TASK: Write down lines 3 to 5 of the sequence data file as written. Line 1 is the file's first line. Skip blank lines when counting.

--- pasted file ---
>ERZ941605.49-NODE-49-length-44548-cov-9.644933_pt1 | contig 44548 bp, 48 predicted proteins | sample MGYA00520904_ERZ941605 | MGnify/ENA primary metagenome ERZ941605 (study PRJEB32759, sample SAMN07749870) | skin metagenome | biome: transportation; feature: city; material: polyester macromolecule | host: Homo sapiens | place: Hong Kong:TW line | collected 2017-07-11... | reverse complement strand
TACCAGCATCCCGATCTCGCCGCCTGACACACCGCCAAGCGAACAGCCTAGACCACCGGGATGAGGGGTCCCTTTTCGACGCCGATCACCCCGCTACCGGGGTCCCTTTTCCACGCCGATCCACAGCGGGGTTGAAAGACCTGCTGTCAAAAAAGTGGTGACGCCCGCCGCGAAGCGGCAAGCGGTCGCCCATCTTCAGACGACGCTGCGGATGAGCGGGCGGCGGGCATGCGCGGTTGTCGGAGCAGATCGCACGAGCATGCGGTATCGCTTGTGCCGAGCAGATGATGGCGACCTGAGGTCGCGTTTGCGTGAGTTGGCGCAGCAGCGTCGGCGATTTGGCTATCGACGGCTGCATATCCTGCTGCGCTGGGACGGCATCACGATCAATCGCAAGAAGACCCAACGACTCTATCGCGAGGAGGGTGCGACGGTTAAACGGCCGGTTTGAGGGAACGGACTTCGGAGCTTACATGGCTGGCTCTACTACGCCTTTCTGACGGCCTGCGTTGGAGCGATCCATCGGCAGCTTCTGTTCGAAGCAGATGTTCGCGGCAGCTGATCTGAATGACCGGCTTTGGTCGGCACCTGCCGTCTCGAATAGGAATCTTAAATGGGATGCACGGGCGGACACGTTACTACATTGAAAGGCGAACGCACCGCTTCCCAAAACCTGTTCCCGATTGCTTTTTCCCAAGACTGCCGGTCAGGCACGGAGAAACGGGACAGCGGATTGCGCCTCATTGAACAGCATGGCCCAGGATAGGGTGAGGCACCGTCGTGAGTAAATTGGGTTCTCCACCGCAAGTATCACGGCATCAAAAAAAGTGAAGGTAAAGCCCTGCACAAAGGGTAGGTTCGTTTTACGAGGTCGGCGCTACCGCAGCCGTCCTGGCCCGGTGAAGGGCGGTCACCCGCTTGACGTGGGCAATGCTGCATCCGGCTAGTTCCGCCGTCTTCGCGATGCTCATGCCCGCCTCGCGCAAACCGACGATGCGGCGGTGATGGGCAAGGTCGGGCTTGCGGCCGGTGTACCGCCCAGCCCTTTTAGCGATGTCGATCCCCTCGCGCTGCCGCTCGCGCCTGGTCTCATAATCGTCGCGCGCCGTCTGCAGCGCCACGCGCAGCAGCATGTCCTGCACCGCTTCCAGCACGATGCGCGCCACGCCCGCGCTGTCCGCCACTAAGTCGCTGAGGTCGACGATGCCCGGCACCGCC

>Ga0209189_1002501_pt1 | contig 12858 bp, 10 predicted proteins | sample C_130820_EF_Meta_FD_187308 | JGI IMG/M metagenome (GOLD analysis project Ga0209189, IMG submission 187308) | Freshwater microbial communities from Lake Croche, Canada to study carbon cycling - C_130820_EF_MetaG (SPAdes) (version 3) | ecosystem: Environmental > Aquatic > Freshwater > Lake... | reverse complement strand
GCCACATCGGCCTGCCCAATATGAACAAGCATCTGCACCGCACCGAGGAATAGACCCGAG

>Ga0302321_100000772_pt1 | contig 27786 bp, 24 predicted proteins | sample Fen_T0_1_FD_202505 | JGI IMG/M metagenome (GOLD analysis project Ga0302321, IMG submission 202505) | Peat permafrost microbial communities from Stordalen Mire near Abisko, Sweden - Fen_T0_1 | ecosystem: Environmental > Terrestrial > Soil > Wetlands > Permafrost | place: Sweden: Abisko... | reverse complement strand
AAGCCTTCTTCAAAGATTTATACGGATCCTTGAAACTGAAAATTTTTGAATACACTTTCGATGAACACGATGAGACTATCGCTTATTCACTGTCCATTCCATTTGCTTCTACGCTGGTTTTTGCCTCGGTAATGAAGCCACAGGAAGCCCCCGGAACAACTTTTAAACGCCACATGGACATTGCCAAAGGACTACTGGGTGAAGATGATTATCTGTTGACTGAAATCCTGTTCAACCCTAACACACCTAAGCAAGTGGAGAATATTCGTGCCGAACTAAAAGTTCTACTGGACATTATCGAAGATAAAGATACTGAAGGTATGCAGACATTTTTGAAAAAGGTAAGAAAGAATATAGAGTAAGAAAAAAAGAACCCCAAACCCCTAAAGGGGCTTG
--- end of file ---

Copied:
>Ga0209189_1002501_pt1 | contig 12858 bp, 10 predicted proteins | sample C_130820_EF_Meta_FD_187308 | JGI IMG/M metagenome (GOLD analysis project Ga0209189, IMG submission 187308) | Freshwater microbial communities from Lake Croche, Canada to study carbon cycling - C_130820_EF_MetaG (SPAdes) (version 3) | ecosystem: Environmental > Aquatic > Freshwater > Lake... | reverse complement strand
GCCACATCGGCCTGCCCAATATGAACAAGCATCTGCACCGCACCGAGGAATAGACCCGAG

>Ga0302321_100000772_pt1 | contig 27786 bp, 24 predicted proteins | sample Fen_T0_1_FD_202505 | JGI IMG/M metagenome (GOLD analysis project Ga0302321, IMG submission 202505) | Peat permafrost microbial communities from Stordalen Mire near Abisko, Sweden - Fen_T0_1 | ecosystem: Environmental > Terrestrial > Soil > Wetlands > Permafrost | place: Sweden: Abisko... | reverse complement strand